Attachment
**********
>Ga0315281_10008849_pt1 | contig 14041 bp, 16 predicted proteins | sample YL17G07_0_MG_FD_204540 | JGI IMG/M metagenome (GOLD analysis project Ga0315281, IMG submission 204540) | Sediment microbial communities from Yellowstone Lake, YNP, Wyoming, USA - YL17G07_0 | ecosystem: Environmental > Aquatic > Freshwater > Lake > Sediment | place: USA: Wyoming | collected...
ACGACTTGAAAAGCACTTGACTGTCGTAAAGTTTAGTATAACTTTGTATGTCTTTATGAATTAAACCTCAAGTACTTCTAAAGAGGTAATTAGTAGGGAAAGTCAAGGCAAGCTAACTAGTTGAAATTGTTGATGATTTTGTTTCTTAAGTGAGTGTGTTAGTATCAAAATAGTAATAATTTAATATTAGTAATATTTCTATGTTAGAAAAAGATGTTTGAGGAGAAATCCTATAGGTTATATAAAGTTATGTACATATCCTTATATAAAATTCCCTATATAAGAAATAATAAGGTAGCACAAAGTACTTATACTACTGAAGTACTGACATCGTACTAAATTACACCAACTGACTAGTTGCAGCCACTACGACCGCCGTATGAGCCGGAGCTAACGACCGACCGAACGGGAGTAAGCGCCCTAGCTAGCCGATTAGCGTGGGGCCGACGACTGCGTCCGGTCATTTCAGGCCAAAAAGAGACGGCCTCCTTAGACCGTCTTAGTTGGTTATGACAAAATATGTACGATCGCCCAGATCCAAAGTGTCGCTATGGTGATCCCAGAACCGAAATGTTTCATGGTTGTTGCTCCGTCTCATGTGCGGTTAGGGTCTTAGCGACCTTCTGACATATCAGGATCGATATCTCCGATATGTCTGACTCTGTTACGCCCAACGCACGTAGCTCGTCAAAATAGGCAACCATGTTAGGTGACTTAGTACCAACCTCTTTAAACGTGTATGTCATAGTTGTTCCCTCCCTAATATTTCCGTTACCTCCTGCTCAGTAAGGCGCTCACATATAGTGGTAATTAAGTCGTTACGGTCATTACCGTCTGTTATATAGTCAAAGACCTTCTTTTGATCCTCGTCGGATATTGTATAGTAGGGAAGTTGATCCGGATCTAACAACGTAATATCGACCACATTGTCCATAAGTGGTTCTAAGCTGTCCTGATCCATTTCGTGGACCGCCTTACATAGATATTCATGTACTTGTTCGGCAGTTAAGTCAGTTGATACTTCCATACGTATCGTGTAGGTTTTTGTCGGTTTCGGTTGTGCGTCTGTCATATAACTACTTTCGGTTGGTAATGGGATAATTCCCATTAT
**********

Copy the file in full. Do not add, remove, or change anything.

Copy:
>Ga0315281_10008849_pt1 | contig 14041 bp, 16 predicted proteins | sample YL17G07_0_MG_FD_204540 | JGI IMG/M metagenome (GOLD analysis project Ga0315281, IMG submission 204540) | Sediment microbial communities from Yellowstone Lake, YNP, Wyoming, USA - YL17G07_0 | ecosystem: Environmental > Aquatic > Freshwater > Lake > Sediment | place: USA: Wyoming | collected...
ACGACTTGAAAAGCACTTGACTGTCGTAAAGTTTAGTATAACTTTGTATGTCTTTATGAATTAAACCTCAAGTACTTCTAAAGAGGTAATTAGTAGGGAAAGTCAAGGCAAGCTAACTAGTTGAAATTGTTGATGATTTTGTTTCTTAAGTGAGTGTGTTAGTATCAAAATAGTAATAATTTAATATTAGTAATATTTCTATGTTAGAAAAAGATGTTTGAGGAGAAATCCTATAGGTTATATAAAGTTATGTACATATCCTTATATAAAATTCCCTATATAAGAAATAATAAGGTAGCACAAAGTACTTATACTACTGAAGTACTGACATCGTACTAAATTACACCAACTGACTAGTTGCAGCCACTACGACCGCCGTATGAGCCGGAGCTAACGACCGACCGAACGGGAGTAAGCGCCCTAGCTAGCCGATTAGCGTGGGGCCGACGACTGCGTCCGGTCATTTCAGGCCAAAAAGAGACGGCCTCCTTAGACCGTCTTAGTTGGTTATGACAAAATATGTACGATCGCCCAGATCCAAAGTGTCGCTATGGTGATCCCAGAACCGAAATGTTTCATGGTTGTTGCTCCGTCTCATGTGCGGTTAGGGTCTTAGCGACCTTCTGACATATCAGGATCGATATCTCCGATATGTCTGACTCTGTTACGCCCAACGCACGTAGCTCGTCAAAATAGGCAACCATGTTAGGTGACTTAGTACCAACCTCTTTAAACGTGTATGTCATAGTTGTTCCCTCCCTAATATTTCCGTTACCTCCTGCTCAGTAAGGCGCTCACATATAGTGGTAATTAAGTCGTTACGGTCATTACCGTCTGTTATATAGTCAAAGACCTTCTTTTGATCCTCGTCGGATATTGTATAGTAGGGAAGTTGATCCGGATCTAACAACGTAATATCGACCACATTGTCCATAAGTGGTTCTAAGCTGTCCTGATCCATTTCGTGGACCGCCTTACATAGATATTCATGTACTTGTTCGGCAGTTAAGTCAGTTGATACTTCCATACGTATCGTGTAGGTTTTTGTCGGTTTCGGTTGTGCGTCTGTCATATAACTACTTTCGGTTGGTAATGGGATAATTCCCATTAT